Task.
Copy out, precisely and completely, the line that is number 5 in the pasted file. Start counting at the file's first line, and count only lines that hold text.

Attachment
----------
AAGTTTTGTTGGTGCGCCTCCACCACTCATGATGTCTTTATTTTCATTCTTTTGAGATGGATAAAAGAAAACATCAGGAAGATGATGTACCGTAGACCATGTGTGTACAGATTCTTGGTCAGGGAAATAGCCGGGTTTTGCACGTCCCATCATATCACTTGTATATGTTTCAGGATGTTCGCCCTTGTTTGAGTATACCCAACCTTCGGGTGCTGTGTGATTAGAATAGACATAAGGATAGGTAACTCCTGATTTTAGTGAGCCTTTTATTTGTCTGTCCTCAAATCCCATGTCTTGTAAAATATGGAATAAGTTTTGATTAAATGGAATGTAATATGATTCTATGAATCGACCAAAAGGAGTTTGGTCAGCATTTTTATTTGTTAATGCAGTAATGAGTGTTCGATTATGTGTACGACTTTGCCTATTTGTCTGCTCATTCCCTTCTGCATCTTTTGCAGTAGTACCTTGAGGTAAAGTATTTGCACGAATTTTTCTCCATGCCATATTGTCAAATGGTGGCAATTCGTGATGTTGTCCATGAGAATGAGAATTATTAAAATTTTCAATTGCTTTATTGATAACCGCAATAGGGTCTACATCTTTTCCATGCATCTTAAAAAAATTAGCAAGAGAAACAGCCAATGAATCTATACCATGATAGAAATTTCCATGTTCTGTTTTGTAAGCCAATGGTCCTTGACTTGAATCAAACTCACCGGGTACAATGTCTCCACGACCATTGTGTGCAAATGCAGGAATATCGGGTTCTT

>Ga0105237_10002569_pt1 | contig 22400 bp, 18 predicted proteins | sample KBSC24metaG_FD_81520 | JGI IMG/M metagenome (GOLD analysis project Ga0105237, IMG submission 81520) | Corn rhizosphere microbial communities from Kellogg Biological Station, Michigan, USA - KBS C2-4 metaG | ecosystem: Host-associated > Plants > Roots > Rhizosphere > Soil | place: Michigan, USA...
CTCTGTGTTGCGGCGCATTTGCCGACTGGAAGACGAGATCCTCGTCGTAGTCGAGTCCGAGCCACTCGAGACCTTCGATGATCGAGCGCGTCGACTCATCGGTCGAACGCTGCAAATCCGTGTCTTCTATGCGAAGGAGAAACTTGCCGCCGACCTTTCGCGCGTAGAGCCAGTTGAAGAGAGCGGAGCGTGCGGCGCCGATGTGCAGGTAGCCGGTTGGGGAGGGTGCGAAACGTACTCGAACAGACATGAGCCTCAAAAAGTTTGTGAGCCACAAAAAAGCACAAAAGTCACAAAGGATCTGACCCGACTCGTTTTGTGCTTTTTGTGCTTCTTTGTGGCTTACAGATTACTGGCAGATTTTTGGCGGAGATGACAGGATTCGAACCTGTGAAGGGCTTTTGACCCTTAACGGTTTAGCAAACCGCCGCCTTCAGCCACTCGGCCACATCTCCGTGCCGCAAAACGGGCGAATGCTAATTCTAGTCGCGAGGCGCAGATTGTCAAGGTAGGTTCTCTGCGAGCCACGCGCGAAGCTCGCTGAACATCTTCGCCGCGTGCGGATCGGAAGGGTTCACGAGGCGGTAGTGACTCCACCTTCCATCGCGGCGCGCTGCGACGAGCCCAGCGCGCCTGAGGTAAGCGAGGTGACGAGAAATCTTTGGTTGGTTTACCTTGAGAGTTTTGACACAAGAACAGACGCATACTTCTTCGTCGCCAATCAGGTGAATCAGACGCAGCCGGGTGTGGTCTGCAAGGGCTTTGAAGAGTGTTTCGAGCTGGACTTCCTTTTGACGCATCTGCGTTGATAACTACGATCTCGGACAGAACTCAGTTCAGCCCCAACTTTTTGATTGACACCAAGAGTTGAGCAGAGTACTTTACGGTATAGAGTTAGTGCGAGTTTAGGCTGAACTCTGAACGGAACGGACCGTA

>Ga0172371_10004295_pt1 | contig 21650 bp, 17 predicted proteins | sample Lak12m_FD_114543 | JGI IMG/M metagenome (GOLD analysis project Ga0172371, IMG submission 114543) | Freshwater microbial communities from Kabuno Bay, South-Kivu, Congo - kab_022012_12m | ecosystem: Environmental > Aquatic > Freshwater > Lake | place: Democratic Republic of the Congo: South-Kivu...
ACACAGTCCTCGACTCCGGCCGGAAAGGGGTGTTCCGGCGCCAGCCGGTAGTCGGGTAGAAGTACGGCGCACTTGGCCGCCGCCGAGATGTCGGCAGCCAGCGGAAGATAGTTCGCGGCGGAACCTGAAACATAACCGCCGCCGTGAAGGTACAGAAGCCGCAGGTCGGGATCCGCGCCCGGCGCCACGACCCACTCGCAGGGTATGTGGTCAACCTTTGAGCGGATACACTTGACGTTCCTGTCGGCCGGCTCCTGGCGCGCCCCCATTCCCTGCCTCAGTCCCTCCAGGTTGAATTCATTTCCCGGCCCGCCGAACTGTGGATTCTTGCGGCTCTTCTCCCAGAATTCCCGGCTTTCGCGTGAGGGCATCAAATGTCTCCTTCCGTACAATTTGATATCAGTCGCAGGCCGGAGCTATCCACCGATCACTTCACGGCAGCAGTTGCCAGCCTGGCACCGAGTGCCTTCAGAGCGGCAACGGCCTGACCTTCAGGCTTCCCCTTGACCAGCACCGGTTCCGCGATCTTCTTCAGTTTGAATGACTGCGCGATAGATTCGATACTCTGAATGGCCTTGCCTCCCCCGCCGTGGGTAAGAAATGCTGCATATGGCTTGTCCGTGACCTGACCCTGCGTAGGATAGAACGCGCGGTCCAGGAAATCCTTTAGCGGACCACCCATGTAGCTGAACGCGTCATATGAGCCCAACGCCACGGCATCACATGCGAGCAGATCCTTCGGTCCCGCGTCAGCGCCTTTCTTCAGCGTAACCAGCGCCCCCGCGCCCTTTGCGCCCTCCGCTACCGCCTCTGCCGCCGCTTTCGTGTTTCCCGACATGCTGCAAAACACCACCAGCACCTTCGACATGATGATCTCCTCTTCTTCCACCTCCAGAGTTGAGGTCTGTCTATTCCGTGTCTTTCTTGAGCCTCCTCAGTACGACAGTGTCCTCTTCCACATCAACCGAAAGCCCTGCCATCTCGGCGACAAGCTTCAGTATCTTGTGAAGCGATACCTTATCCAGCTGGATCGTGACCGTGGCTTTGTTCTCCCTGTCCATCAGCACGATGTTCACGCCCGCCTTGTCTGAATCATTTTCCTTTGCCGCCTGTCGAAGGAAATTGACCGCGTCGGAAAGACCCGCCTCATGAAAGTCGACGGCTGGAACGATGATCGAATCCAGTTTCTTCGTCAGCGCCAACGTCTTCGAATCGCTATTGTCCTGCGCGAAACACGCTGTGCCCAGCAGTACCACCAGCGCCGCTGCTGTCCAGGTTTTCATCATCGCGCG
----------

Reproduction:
ACACAGTCCTCGACTCCGGCCGGAAAGGGGTGTTCCGGCGCCAGCCGGTAGTCGGGTAGAAGTACGGCGCACTTGGCCGCCGCCGAGATGTCGGCAGCCAGCGGAAGATAGTTCGCGGCGGAACCTGAAACATAACCGCCGCCGTGAAGGTACAGAAGCCGCAGGTCGGGATCCGCGCCCGGCGCCACGACCCACTCGCAGGGTATGTGGTCAACCTTTGAGCGGATACACTTGACGTTCCTGTCGGCCGGCTCCTGGCGCGCCCCCATTCCCTGCCTCAGTCCCTCCAGGTTGAATTCATTTCCCGGCCCGCCGAACTGTGGATTCTTGCGGCTCTTCTCCCAGAATTCCCGGCTTTCGCGTGAGGGCATCAAATGTCTCCTTCCGTACAATTTGATATCAGTCGCAGGCCGGAGCTATCCACCGATCACTTCACGGCAGCAGTTGCCAGCCTGGCACCGAGTGCCTTCAGAGCGGCAACGGCCTGACCTTCAGGCTTCCCCTTGACCAGCACCGGTTCCGCGATCTTCTTCAGTTTGAATGACTGCGCGATAGATTCGATACTCTGAATGGCCTTGCCTCCCCCGCCGTGGGTAAGAAATGCTGCATATGGCTTGTCCGTGACCTGACCCTGCGTAGGATAGAACGCGCGGTCCAGGAAATCCTTTAGCGGACCACCCATGTAGCTGAACGCGTCATATGAGCCCAACGCCACGGCATCACATGCGAGCAGATCCTTCGGTCCCGCGTCAGCGCCTTTCTTCAGCGTAACCAGCGCCCCCGCGCCCTTTGCGCCCTCCGCTACCGCCTCTGCCGCCGCTTTCGTGTTTCCCGACATGCTGCAAAACACCACCAGCACCTTCGACATGATGATCTCCTCTTCTTCCACCTCCAGAGTTGAGGTCTGTCTATTCCGTGTCTTTCTTGAGCCTCCTCAGTACGACAGTGTCCTCTTCCACATCAACCGAAAGCCCTGCCATCTCGGCGACAAGCTTCAGTATCTTGTGAAGCGATACCTTATCCAGCTGGATCGTGACCGTGGCTTTGTTCTCCCTGTCCATCAGCACGATGTTCACGCCCGCCTTGTCTGAATCATTTTCCTTTGCCGCCTGTCGAAGGAAATTGACCGCGTCGGAAAGACCCGCCTCATGAAAGTCGACGGCTGGAACGATGATCGAATCCAGTTTCTTCGTCAGCGCCAACGTCTTCGAATCGCTATTGTCCTGCGCGAAACACGCTGTGCCCAGCAGTACCACCAGCGCCGCTGCTGTCCAGGTTTTCATCATCGCGCG